To win a war you need will and means. I am cautiously optimistic that Ukraine has both in its fight against Russia.
Ukrainian will increases with every mass grave of murdered civilians uncovered and with every liberated Ukrainian village. For Ukrainians this war is no longer about territory but about survival as a nation — its invader believes Ukraine doesn’t have the right to exist (I wrote about that here).
The means of the Ukrainian army has increased substantially over the past few months. In addition to receiving more modern equipment from NATO, the Ukrainians enjoyed a larger weapon transfer from the Russian side to the Ukrainian than NATO had provided when they pushed Russian army out of Kharkiv Oblast. Ukrainians know how to use this equipment and can start using it immediately.
Russian President Vladimir Putin’s potential strategies are weak:
First, win the war by force – this one is not working out so well.
Second, scare the West economically. So far this has not worked. Europe filled up its gas reserves and through economizing is confident that it can get through the winter.
The last card Putin has left is the threat of nuclear war. From what I’ve read, tactical nuclear weapons will accomplish little from a military perspective, but they do have a significant psychological impact. The West has drawn a red line, telling Putin that if he uses nuclear weapons, the Russian army will face conventional forces. The Russian army is not a match for NATO’s.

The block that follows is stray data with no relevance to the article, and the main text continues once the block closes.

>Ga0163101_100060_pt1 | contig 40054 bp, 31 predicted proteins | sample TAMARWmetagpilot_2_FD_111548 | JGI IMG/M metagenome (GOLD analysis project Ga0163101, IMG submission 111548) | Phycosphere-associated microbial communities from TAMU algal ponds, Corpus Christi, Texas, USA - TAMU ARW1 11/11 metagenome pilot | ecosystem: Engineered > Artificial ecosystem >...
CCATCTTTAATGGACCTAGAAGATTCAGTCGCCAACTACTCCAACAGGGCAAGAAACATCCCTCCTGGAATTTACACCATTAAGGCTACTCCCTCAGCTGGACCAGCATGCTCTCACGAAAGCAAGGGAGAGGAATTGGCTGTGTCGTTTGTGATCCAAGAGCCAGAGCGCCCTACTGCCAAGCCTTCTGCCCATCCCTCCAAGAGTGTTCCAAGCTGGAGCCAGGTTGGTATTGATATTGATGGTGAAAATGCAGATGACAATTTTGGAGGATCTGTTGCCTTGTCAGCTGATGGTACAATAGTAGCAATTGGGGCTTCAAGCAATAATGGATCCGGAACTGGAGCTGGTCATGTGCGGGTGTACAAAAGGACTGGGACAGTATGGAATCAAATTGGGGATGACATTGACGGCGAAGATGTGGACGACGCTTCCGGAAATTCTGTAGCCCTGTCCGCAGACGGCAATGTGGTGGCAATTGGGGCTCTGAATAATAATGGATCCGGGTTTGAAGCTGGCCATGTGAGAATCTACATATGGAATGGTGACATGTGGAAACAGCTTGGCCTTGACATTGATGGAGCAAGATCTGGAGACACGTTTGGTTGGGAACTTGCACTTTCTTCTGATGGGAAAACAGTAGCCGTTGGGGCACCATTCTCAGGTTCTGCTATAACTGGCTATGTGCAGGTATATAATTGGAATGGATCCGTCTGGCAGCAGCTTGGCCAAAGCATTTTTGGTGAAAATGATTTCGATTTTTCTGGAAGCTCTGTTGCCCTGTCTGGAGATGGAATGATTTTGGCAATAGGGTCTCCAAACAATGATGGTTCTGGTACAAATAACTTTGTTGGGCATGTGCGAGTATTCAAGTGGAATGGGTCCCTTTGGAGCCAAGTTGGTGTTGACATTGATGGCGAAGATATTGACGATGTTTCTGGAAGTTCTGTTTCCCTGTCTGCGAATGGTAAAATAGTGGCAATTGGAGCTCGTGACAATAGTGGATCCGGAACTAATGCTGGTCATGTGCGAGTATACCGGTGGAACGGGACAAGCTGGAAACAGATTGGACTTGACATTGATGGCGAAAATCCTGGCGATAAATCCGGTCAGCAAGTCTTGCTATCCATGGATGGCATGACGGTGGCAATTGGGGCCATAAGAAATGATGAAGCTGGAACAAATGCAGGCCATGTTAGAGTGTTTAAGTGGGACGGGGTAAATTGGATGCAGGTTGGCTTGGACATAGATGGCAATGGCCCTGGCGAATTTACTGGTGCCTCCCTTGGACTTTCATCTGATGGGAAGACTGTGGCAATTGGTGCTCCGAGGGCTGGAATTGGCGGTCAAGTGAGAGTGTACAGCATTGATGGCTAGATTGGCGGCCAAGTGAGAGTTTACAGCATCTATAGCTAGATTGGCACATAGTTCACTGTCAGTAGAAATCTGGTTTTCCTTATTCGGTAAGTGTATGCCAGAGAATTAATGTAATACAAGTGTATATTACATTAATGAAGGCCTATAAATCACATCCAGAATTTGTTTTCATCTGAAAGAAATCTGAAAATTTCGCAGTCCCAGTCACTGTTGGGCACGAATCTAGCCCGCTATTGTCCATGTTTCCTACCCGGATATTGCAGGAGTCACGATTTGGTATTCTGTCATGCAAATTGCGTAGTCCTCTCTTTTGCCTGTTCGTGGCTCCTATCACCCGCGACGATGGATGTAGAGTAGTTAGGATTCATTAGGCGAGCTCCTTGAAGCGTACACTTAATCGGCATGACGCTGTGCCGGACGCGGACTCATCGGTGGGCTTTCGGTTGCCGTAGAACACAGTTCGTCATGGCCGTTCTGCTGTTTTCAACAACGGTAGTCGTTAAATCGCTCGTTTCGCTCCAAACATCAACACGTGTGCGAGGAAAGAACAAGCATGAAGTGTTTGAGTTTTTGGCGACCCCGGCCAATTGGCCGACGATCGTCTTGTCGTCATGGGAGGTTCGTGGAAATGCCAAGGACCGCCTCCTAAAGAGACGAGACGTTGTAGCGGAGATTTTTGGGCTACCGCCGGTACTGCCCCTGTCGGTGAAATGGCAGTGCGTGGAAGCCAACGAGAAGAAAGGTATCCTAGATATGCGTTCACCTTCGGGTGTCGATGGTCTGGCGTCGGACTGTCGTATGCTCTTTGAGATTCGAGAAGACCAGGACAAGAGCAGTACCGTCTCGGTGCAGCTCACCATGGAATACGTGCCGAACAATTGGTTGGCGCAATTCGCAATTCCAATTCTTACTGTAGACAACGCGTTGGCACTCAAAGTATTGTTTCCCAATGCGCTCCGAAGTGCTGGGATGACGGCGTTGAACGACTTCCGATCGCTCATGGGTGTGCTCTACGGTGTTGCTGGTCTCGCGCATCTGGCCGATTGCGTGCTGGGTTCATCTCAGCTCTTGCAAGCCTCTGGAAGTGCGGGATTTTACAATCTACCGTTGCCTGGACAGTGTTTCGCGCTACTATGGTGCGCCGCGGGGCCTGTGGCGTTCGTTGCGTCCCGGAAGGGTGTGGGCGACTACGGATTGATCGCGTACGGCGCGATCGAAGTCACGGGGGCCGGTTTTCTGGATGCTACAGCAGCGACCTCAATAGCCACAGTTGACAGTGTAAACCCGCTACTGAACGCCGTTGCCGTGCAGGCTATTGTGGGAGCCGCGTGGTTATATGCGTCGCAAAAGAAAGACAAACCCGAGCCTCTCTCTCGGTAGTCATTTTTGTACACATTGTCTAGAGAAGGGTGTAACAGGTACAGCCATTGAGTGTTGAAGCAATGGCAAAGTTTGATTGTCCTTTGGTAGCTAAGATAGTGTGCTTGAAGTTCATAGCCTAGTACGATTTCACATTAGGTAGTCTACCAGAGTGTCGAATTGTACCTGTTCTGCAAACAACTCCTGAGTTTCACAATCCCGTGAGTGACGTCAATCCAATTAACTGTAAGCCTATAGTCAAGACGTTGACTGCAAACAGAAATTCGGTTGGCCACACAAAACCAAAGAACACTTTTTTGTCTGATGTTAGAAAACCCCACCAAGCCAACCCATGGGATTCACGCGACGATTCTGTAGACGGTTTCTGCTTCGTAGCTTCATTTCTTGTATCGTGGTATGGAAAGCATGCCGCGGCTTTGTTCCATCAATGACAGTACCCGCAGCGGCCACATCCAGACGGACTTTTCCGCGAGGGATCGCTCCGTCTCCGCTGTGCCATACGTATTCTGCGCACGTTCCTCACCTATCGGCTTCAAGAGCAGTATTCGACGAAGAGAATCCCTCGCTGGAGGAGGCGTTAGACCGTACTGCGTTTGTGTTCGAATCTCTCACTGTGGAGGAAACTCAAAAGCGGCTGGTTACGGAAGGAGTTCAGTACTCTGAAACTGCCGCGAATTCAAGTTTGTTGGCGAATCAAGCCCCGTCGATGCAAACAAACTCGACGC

The troop mobilization Putin has enacted may destabilize his regime. As I was growing up in Russia, my parents were terrified of my brothers and I turning 17 and being drafted into the Russian army. The Afghan war was over; my and other parents of boys did not fear for our lives but for our sanity. Being drafted into the Russian army then was like serving a three-year prison sentence. Older soldiers constantly abused younger ones.
I can only imagine the agony Russian parents go through, fearing that their sons will be drafted and, without proper training or equipment, sent to the front line within two weeks to become cannon fodder for Ukrainian artillery.
With every grieving parent, the Russian political system becomes a little bit less stable. Large-scale protests in Russia could happen tomorrow or years from now, but the chances of it happening are exponentially higher with parents living in fear for their sons’ future.
I have many reasons to be thankful to my father for immigrating to the U.S. 31 years ago, and today I have a new one: I don’t have to worry about my 21-year-old son, Jonah (who was born in the U.S.) being drafted to die in this senseless war.
The Russian economy
This war has set the Russian economy back 40 years. On the surface Russia today looks very different from the Russia of the 1980s that I remember. This Russia has beautiful, modern supermarkets which still, to my surprise, are full of food.